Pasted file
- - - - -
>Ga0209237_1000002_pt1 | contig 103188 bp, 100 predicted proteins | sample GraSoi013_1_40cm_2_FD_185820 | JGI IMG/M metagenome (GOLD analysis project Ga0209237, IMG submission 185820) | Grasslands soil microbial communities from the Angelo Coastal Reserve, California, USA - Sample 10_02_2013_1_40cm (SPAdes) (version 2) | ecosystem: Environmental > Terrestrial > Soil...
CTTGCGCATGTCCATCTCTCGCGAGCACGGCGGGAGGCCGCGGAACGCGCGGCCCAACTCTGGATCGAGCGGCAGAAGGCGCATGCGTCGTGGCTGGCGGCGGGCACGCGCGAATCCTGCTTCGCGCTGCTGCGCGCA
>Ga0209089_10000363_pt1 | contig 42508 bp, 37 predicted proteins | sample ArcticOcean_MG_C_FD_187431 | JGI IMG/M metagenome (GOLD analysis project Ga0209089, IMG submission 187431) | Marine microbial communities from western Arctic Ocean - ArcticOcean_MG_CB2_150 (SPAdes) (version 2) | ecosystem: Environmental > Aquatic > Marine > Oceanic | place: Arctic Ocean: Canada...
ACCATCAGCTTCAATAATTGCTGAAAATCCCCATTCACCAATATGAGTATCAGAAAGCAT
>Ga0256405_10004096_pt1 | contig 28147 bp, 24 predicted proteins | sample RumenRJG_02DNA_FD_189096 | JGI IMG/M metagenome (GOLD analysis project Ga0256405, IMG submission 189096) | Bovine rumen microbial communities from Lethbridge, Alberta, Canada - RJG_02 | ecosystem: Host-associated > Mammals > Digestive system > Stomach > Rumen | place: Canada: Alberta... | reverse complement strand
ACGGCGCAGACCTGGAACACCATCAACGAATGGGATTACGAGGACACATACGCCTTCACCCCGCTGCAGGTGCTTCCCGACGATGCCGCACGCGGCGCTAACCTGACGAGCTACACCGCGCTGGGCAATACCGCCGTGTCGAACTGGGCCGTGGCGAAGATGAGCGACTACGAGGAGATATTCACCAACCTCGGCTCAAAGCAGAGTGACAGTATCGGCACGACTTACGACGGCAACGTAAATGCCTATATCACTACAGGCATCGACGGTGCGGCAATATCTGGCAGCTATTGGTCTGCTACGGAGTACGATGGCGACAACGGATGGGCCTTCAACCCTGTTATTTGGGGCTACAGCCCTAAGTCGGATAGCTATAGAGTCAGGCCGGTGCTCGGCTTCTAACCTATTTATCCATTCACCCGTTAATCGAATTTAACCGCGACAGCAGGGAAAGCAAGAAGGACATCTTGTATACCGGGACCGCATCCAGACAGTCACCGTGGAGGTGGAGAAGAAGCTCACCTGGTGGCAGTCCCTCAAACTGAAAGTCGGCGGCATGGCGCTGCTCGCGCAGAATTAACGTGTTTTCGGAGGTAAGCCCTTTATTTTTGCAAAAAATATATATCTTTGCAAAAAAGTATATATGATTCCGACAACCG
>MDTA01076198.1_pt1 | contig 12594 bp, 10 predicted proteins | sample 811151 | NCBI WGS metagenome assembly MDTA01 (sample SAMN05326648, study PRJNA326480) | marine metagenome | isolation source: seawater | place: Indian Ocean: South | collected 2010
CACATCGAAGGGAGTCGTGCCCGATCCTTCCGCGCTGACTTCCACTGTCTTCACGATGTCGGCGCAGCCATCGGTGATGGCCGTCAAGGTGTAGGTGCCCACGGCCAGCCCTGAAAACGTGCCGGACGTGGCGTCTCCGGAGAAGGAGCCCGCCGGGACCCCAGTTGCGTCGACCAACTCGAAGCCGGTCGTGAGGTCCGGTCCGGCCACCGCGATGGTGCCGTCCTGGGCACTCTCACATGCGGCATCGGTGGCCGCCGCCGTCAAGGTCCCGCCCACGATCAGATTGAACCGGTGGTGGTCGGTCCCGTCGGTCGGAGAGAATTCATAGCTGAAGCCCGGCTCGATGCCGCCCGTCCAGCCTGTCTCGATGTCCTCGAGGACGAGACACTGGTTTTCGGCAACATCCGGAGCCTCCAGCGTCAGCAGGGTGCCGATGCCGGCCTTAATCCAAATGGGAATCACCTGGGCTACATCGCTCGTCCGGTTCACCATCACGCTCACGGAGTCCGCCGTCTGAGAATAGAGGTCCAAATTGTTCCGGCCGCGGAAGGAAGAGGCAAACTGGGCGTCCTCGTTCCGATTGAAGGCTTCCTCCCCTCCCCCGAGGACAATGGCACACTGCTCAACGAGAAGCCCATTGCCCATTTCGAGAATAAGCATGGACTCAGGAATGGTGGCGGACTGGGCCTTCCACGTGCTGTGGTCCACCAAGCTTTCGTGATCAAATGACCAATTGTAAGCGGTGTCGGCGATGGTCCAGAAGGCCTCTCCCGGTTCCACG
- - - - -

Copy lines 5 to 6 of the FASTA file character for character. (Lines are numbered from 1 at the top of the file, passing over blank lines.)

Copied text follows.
>Ga0256405_10004096_pt1 | contig 28147 bp, 24 predicted proteins | sample RumenRJG_02DNA_FD_189096 | JGI IMG/M metagenome (GOLD analysis project Ga0256405, IMG submission 189096) | Bovine rumen microbial communities from Lethbridge, Alberta, Canada - RJG_02 | ecosystem: Host-associated > Mammals > Digestive system > Stomach > Rumen | place: Canada: Alberta... | reverse complement strand
ACGGCGCAGACCTGGAACACCATCAACGAATGGGATTACGAGGACACATACGCCTTCACCCCGCTGCAGGTGCTTCCCGACGATGCCGCACGCGGCGCTAACCTGACGAGCTACACCGCGCTGGGCAATACCGCCGTGTCGAACTGGGCCGTGGCGAAGATGAGCGACTACGAGGAGATATTCACCAACCTCGGCTCAAAGCAGAGTGACAGTATCGGCACGACTTACGACGGCAACGTAAATGCCTATATCACTACAGGCATCGACGGTGCGGCAATATCTGGCAGCTATTGGTCTGCTACGGAGTACGATGGCGACAACGGATGGGCCTTCAACCCTGTTATTTGGGGCTACAGCCCTAAGTCGGATAGCTATAGAGTCAGGCCGGTGCTCGGCTTCTAACCTATTTATCCATTCACCCGTTAATCGAATTTAACCGCGACAGCAGGGAAAGCAAGAAGGACATCTTGTATACCGGGACCGCATCCAGACAGTCACCGTGGAGGTGGAGAAGAAGCTCACCTGGTGGCAGTCCCTCAAACTGAAAGTCGGCGGCATGGCGCTGCTCGCGCAGAATTAACGTGTTTTCGGAGGTAAGCCCTTTATTTTTGCAAAAAATATATATCTTTGCAAAAAAGTATATATGATTCCGACAACCG